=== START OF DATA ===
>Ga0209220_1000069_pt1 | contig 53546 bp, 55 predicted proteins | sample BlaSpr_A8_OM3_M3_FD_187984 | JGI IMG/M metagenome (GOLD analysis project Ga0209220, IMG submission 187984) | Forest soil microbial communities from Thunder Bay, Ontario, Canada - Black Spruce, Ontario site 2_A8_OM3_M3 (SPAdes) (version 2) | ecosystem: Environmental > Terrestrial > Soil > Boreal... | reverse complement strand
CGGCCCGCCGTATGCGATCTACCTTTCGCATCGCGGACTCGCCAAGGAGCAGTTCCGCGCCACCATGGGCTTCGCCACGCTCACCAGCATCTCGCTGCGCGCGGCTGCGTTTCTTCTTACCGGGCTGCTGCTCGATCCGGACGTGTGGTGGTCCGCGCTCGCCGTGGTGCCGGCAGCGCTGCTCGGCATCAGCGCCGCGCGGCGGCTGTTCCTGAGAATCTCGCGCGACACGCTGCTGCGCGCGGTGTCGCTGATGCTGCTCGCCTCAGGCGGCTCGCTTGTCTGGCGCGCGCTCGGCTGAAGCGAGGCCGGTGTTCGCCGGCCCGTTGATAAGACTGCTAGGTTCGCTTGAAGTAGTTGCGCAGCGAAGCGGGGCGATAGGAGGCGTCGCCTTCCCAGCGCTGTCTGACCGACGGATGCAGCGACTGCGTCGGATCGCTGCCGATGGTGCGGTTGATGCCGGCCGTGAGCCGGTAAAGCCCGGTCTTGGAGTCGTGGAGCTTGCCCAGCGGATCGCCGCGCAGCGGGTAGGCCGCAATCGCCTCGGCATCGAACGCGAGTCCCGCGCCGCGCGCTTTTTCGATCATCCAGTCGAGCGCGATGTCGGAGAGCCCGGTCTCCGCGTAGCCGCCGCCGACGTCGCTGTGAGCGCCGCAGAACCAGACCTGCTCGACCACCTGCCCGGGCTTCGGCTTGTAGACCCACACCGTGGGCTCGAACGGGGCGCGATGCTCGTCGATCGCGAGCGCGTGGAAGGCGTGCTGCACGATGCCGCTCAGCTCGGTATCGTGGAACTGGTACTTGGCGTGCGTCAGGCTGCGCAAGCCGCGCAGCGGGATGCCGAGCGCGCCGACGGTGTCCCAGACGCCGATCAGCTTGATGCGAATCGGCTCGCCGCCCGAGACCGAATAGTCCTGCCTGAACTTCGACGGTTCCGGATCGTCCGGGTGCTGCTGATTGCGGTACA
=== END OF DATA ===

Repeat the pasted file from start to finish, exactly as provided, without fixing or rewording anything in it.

>Ga0209220_1000069_pt1 | contig 53546 bp, 55 predicted proteins | sample BlaSpr_A8_OM3_M3_FD_187984 | JGI IMG/M metagenome (GOLD analysis project Ga0209220, IMG submission 187984) | Forest soil microbial communities from Thunder Bay, Ontario, Canada - Black Spruce, Ontario site 2_A8_OM3_M3 (SPAdes) (version 2) | ecosystem: Environmental > Terrestrial > Soil > Boreal... | reverse complement strand
CGGCCCGCCGTATGCGATCTACCTTTCGCATCGCGGACTCGCCAAGGAGCAGTTCCGCGCCACCATGGGCTTCGCCACGCTCACCAGCATCTCGCTGCGCGCGGCTGCGTTTCTTCTTACCGGGCTGCTGCTCGATCCGGACGTGTGGTGGTCCGCGCTCGCCGTGGTGCCGGCAGCGCTGCTCGGCATCAGCGCCGCGCGGCGGCTGTTCCTGAGAATCTCGCGCGACACGCTGCTGCGCGCGGTGTCGCTGATGCTGCTCGCCTCAGGCGGCTCGCTTGTCTGGCGCGCGCTCGGCTGAAGCGAGGCCGGTGTTCGCCGGCCCGTTGATAAGACTGCTAGGTTCGCTTGAAGTAGTTGCGCAGCGAAGCGGGGCGATAGGAGGCGTCGCCTTCCCAGCGCTGTCTGACCGACGGATGCAGCGACTGCGTCGGATCGCTGCCGATGGTGCGGTTGATGCCGGCCGTGAGCCGGTAAAGCCCGGTCTTGGAGTCGTGGAGCTTGCCCAGCGGATCGCCGCGCAGCGGGTAGGCCGCAATCGCCTCGGCATCGAACGCGAGTCCCGCGCCGCGCGCTTTTTCGATCATCCAGTCGAGCGCGATGTCGGAGAGCCCGGTCTCCGCGTAGCCGCCGCCGACGTCGCTGTGAGCGCCGCAGAACCAGACCTGCTCGACCACCTGCCCGGGCTTCGGCTTGTAGACCCACACCGTGGGCTCGAACGGGGCGCGATGCTCGTCGATCGCGAGCGCGTGGAAGGCGTGCTGCACGATGCCGCTCAGCTCGGTATCGTGGAACTGGTACTTGGCGTGCGTCAGGCTGCGCAAGCCGCGCAGCGGGATGCCGAGCGCGCCGACGGTGTCCCAGACGCCGATCAGCTTGATGCGAATCGGCTCGCCGCCCGAGACCGAATAGTCCTGCCTGAACTTCGACGGTTCCGGATCGTCCGGGTGCTGCTGATTGCGGTACA